They call me E-reader.

Apr 13, 2015 · 4 min read

We asked Kelvin to tell us about his journey of bringing books to his community, and the first thing he said proudly was ‘‘students and teachers call me e-reader!’’ His warm smile and positive outlook on life are infectious, and we want to share his story to inspire others.

Once in a while you meet someone with an extraordinarily big heart. Someone who takes it upon themselves to enrich the lives of others and spread happiness. Kelvin is someone like that. Of all places, we met Kelvin on Facebook. The Internet is increasingly connecting the world and communicating through Facebook with Kelvin, who lives in a small rural village in Kenya, feels like a particularly special connection. Most of the residents in Kelvin’s village cannot afford or even access quality education. Poverty levels are high and, when Kelvin was a student, he was regularly sent home from school as he could not afford to pay school fees. ‘‘Amidst the turmoil and embarrassment of always being singled out in the school as fee defaulter, I made up my mind to help others,’’ said Kelvin.

Today, Kelvin is spending a lot more time in school. Since 2013 he has been working for SAIDE Community and together with this organization, he has made it his personal mission to go above and beyond to improve the reading culture in his village. To do this, Kelvin and his colleagues created the ‘mobile library’. He explains, ‘‘we would carry physical books and past exam papers around the community to help students with homework and revision for exams.’’

‘‘Amidst the turmoil and embarrassment of always being singled out in the school as fee defaulter, I made up my mind to help others.’’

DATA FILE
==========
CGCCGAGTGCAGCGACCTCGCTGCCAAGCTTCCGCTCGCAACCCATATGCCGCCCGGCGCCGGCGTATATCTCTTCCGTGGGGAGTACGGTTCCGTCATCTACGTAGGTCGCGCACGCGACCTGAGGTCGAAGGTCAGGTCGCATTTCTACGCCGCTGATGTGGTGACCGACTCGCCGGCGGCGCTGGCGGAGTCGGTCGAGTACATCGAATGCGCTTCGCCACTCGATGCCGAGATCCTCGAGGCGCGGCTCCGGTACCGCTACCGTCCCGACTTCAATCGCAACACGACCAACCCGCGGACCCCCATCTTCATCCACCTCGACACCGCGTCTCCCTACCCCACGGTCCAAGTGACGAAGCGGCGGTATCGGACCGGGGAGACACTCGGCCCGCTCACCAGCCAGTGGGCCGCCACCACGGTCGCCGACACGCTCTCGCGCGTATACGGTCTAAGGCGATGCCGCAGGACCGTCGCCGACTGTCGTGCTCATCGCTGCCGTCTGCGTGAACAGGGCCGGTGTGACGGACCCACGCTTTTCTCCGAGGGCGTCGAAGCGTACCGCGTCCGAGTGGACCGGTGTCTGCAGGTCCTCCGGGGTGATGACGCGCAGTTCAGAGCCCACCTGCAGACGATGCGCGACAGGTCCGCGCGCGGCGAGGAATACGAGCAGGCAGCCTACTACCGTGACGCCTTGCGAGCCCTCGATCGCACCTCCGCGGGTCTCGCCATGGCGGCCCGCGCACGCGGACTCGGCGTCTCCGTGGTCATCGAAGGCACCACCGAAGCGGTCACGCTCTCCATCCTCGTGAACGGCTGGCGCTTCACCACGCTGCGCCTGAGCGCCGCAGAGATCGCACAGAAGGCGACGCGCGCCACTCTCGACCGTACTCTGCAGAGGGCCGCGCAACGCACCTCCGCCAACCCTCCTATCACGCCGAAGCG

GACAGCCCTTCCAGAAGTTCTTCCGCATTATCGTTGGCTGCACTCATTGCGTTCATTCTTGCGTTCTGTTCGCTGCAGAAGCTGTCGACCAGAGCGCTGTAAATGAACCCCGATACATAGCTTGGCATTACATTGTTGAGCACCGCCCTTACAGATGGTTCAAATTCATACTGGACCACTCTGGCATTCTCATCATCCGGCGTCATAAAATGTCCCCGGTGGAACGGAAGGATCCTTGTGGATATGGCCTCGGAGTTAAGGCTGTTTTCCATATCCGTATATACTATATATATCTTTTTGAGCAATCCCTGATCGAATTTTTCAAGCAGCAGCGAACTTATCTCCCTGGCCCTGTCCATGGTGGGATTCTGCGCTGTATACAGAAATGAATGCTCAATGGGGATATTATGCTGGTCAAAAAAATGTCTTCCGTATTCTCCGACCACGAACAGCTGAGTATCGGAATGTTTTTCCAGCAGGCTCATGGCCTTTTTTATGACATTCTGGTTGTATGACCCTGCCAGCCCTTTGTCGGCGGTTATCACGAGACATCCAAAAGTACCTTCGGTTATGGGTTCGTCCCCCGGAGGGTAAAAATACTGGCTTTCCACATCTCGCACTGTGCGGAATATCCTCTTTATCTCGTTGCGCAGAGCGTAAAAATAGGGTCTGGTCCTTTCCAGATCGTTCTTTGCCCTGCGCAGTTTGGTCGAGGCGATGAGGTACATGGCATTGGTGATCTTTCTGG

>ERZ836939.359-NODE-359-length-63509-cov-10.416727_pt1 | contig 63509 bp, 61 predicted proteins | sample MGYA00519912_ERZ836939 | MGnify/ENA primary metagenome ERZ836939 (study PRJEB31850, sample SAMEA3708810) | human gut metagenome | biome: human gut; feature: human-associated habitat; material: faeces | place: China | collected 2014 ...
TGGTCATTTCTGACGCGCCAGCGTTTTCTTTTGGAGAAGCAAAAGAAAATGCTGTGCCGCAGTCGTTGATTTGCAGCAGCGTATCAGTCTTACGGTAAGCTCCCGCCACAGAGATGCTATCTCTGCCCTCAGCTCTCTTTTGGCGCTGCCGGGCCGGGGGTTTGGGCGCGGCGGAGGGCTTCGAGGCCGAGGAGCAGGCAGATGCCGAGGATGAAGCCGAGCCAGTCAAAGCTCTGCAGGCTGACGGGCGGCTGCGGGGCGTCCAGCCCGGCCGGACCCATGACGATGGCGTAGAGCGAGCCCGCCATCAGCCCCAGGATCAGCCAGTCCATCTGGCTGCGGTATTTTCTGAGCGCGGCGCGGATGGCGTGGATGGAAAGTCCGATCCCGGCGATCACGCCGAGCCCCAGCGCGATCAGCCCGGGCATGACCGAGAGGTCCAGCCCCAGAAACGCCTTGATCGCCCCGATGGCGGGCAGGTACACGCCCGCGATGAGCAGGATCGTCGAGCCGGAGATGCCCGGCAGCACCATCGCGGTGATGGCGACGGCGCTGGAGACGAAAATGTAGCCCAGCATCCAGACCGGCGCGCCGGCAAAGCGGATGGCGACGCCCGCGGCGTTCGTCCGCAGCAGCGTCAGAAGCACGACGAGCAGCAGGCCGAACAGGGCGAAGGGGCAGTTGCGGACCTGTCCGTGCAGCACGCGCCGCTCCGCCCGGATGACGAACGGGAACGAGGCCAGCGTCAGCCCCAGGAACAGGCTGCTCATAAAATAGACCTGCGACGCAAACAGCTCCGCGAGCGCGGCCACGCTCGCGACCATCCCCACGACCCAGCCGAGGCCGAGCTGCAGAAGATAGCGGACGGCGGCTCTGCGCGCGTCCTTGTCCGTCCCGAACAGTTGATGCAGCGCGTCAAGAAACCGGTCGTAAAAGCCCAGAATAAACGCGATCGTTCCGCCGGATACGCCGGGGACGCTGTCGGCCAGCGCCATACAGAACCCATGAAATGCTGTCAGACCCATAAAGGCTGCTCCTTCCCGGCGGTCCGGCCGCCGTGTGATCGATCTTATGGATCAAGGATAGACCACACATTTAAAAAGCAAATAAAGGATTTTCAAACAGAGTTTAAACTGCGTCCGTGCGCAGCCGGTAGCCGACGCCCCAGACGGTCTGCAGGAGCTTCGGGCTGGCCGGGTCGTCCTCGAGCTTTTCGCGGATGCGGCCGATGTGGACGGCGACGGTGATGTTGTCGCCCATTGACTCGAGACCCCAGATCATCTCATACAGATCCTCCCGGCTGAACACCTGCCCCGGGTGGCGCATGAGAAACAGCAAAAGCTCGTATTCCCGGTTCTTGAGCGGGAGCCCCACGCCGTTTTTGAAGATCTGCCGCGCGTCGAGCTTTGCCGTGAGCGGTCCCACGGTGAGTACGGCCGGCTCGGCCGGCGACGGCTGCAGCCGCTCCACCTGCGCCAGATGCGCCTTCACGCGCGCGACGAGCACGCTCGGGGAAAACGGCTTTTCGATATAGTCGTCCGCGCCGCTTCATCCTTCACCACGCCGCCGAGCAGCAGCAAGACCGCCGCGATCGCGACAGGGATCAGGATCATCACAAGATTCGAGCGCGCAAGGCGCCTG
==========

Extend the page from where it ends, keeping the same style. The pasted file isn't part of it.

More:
When Kelvin’s small village received 25 e-readers from Worldreader loaded with 5,000 e-books, the mobile library was revolutionized and Kelvin took on a new identity as ‘e-reader.’ Kelvin not only brings the e-readers around the village, but he also organizes regular out-of-class activities and community events to further encourage reading. He says the attendance is always tremendous. ‘‘Students like the e-reader because, unlike the physical books, e-readers are easy to carry and can be read in darkness or broad daylight.’’

Kelvin tells us that the e-reader is changing the reading culture in the community. ‘‘Most of the Chavakali people believe reading can only be in schools. When students fail to obtain good grades, they are deemed failures; hence, they become hopeless and engage in damaging activities such as using drugs and early sex.’’ Since the introduction of e-readers, things have changed. ‘‘You walk into the Chavakali market and find the business people reading as they wait for customers. Secondary students and primary school pupils use the e-reader to revise for their exams. Teachers use them for reference material, and the community members read vocational books.’’

Traveling costs are high so often times Kelvin simply walks around the village with his box of e-readers. He carries them in a box because his bag is worn out. ‘‘When students see me they call ‘e-reader! e-reader!’ in a unison chorus,’’ exclaims Kelvin.

‘‘When students see me they call “e-reader! e-reader!” in a unison chorus.’’

‘‘My whole social service life has and is characterized by hard work, diligence and honesty. I am driven by the fact that a service to humanity is the driving force behind a happy society.’’

Kelvin himself is an avid reader and is currently reading Scandal in Spring by Lisa Kleypas. He recently posted a quote from the book on his Facebook: ‘‘Most lives are not distinguished by great achievements. They are measured by an infinite number of small ones. Each time you do a kindness for someone or bring a smile to his face, it gives your life meaning.’’

It is clear that Kelvin’s life has exceptional meaning.


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    We're a global non-profit on a mission to bring digital books to every child and her family, so that they can improve their lives.